The question of whether malls are in or out in Manhattan has been hotly contested since Brookfield Place, a luxury mall in downtown Manhattan, sprung up directly across from Ground Zero. Even as a Real Estate investor, I can relate to both sides of this argument, especially when bringing it down to the basic question of what exactly constitutes a mall? As Adam Bonislawski relates in his Observer article, there seems to be some question over whether or not Brookfield Place can even be categorized as such.
On the one hand, we live in a world of convenience so this just might be the obvious next step. Why make residents in TriBeCa trudge all the way up to Madison Avenue for their high-end shopping, when they could do it all in one place close to home? And while erecting the first Gucci store in America, wouldn’t it also make sense to put in a food court filled with internationally renowned cuisine within a stone’s throw perhaps, even within the very same building? After all, this is TriBeCa.
But, then again—a mall? In Manhattan? Isn’t this 2016? Maybe a mall feels a bit antiquated in the age of online shopping. One could also question, however, what makes a collection of high-end stores synonymous with suburbia? Are they really so mutually exclusive? Especially when the Blue Ribbon Sushi and Major Food Group’s PARM are a far cry from the Roy Rogers and Sbarro’s of the world. One can’t argue that from a commerce perspective, this was an extremely big move for TriBeCa. For a section of the city that used to be dead after five, it’s now part of the teeming river of diners and bar goers that bring much more attention (and revenue) to this little nook of downtown.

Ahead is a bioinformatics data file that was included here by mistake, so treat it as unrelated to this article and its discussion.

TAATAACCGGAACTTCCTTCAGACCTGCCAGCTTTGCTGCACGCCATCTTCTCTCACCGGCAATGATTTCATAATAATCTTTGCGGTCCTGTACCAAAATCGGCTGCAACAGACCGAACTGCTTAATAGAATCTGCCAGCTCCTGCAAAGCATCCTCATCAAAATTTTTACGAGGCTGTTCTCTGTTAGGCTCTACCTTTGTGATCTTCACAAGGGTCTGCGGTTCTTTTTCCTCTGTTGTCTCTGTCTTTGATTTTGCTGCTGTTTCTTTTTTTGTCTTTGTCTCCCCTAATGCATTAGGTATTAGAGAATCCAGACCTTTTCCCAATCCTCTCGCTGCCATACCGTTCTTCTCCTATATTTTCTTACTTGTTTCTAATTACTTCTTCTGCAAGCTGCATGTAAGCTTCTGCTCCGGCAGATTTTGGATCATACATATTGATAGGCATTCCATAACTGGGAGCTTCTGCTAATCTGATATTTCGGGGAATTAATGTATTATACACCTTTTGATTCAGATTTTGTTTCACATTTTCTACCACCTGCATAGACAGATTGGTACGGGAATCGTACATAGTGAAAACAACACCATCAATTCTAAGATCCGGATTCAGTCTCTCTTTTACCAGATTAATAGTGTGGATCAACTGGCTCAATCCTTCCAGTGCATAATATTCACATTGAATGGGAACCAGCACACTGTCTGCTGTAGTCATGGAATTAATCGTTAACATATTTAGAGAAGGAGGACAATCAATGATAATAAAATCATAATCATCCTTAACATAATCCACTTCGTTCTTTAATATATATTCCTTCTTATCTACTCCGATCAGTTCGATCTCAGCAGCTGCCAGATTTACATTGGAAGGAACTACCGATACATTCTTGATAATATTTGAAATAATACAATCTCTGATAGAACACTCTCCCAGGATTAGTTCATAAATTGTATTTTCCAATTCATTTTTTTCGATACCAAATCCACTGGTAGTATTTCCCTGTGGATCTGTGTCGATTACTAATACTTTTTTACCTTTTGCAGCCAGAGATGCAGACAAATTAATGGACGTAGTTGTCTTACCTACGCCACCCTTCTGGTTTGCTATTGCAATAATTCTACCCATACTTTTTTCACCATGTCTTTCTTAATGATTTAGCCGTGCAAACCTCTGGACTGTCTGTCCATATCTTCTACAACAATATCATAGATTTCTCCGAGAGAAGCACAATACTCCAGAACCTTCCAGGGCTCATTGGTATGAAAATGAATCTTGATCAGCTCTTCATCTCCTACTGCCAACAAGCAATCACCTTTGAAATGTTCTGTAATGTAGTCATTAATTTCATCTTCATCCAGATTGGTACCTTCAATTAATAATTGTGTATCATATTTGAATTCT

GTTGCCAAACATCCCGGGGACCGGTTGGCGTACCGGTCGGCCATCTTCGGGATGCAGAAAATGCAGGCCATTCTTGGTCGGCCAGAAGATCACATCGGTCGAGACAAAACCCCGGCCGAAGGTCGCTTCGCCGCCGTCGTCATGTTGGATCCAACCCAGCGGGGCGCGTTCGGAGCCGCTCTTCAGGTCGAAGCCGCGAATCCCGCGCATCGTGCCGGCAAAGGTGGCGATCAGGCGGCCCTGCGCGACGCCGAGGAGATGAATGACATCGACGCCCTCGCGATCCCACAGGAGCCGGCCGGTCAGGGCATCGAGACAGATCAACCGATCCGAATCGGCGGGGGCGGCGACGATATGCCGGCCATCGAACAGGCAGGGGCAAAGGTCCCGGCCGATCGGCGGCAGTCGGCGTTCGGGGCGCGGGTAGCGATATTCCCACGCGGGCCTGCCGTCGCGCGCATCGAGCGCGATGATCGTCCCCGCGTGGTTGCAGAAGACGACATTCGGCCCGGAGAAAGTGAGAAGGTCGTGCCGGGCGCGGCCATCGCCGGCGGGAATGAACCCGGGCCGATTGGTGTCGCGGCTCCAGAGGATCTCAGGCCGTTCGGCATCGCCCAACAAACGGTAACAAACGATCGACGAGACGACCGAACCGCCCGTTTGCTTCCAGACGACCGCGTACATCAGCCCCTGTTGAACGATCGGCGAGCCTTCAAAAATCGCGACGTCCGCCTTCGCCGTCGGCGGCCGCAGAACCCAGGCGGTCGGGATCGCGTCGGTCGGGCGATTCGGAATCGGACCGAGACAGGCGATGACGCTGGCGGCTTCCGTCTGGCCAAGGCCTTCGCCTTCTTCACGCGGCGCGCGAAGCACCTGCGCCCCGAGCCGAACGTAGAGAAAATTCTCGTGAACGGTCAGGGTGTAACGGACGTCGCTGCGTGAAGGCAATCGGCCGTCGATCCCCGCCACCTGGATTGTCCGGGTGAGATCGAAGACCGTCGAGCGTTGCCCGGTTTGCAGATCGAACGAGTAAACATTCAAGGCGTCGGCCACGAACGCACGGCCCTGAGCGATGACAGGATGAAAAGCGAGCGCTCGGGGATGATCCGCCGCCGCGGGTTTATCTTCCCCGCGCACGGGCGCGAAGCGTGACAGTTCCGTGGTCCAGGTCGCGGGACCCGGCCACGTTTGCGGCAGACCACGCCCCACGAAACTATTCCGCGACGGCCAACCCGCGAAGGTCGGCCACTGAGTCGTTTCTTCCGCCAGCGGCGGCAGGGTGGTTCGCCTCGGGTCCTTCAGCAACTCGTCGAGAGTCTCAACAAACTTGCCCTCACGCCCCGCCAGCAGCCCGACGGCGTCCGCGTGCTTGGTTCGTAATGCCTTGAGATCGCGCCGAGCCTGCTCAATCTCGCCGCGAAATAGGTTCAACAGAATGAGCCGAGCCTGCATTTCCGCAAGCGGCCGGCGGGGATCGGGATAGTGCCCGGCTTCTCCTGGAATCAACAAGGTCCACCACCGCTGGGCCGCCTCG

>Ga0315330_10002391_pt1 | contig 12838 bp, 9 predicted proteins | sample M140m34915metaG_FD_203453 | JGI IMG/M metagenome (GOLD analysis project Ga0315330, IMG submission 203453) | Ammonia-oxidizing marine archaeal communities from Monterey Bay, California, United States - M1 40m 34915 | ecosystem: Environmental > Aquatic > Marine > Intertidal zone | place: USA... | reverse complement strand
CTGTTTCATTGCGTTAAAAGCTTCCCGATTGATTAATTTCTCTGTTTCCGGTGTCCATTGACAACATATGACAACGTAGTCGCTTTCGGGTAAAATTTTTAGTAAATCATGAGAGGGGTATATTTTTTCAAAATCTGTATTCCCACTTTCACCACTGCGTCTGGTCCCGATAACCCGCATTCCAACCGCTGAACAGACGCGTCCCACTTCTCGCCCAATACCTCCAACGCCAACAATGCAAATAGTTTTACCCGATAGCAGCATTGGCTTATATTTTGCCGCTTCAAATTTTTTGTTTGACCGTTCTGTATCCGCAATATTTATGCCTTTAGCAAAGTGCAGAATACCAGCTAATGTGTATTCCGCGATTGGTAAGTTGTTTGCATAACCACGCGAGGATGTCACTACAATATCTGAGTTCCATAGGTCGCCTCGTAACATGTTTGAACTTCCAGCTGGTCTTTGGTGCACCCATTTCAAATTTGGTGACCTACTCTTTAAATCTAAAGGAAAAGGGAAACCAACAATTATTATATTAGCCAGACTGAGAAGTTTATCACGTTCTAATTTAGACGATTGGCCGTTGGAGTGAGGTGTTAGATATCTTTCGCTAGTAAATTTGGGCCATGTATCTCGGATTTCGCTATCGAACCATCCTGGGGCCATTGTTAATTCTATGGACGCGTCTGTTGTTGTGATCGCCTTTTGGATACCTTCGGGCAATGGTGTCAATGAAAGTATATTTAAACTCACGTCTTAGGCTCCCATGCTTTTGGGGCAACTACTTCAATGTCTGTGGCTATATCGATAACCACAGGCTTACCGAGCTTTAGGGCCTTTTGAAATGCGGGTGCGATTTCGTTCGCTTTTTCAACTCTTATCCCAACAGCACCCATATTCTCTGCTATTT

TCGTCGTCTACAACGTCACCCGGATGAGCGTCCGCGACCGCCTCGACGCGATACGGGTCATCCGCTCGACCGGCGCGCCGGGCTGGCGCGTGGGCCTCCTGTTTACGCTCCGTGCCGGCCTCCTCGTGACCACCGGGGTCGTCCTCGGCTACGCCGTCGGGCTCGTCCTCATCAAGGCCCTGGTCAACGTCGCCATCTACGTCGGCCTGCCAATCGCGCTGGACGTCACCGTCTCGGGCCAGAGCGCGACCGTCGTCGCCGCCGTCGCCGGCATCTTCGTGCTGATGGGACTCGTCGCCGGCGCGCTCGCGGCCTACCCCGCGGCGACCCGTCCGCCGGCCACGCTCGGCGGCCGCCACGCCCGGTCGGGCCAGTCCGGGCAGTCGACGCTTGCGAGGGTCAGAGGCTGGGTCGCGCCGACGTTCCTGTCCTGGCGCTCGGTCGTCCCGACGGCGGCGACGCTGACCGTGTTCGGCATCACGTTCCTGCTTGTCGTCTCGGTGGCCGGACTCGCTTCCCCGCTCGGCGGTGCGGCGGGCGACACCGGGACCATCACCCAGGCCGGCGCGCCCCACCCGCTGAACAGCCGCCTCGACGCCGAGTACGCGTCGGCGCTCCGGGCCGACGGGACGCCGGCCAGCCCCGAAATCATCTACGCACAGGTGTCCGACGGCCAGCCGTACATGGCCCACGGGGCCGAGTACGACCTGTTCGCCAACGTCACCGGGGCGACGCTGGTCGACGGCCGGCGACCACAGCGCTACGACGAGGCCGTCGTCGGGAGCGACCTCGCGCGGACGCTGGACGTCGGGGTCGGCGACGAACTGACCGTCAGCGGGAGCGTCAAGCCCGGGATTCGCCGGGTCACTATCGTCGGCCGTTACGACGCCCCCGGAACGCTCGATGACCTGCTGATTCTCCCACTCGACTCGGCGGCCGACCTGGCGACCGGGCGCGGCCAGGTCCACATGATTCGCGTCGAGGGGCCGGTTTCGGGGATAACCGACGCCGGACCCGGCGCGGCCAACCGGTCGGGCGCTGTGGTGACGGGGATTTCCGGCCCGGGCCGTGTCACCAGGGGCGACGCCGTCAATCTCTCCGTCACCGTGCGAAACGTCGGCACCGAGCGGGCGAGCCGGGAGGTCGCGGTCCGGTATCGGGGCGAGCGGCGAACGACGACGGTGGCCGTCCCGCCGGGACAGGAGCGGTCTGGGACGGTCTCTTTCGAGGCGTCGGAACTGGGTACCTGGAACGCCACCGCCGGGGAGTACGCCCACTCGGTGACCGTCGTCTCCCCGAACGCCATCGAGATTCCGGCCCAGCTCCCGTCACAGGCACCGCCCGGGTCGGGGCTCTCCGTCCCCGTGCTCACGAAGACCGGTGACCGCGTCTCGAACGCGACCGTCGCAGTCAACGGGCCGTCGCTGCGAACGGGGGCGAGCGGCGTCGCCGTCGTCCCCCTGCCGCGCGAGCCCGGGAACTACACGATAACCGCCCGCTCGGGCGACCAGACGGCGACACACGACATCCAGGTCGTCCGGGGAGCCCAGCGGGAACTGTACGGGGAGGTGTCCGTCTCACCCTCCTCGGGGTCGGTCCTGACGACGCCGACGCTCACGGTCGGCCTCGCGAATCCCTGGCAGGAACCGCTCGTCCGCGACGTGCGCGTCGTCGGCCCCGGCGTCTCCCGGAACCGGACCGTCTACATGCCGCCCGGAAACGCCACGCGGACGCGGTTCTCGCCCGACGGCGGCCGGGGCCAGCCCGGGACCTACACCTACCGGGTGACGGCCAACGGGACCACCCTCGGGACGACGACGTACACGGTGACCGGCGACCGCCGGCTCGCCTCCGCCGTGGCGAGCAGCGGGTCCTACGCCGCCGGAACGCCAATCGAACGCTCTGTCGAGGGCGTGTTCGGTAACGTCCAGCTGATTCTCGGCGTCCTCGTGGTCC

But even if we can agree that Brookfield Place is better than your average mall, those that oppose say it’s more than just that. Many publications contest its specific location—just a glance away from Ground Zero. In his piece on Brookfield Place in the The New York Times, Jon Caramanica calls the presence of the National September 11 Memorial and Museum so close to the mall, “a chaos of remembrance, competitive and dense,” while Bonislawski relates a trip he took to the monument after visiting Brookfield Place: “[I] watched tourists lean over the edge to better capture pictures of themselves in front of the two holes in the earth symbolizing where thousands died. All day and all night, water flows into the wounds. The city’s confessional strength is as appealing to visitors as its gaudy excess.”
So even when we get to the bottom of these questions, of whether or not Manhattan has been “suburbanized” as AM New York calls it, by this oasis of high-end retail, what we really come down to is the question of whether TriBeCa is benefited by said mall.
I guess that depends on whom you ask. An FIT student might make sacred the fact that the first America Gucci store opened on the grounds of Brookfield place, while the formerly “high-end” shoe store owner on the corner who goes out of business may disagree. But neither side will disagree that, as always with real estate, it’s all about location.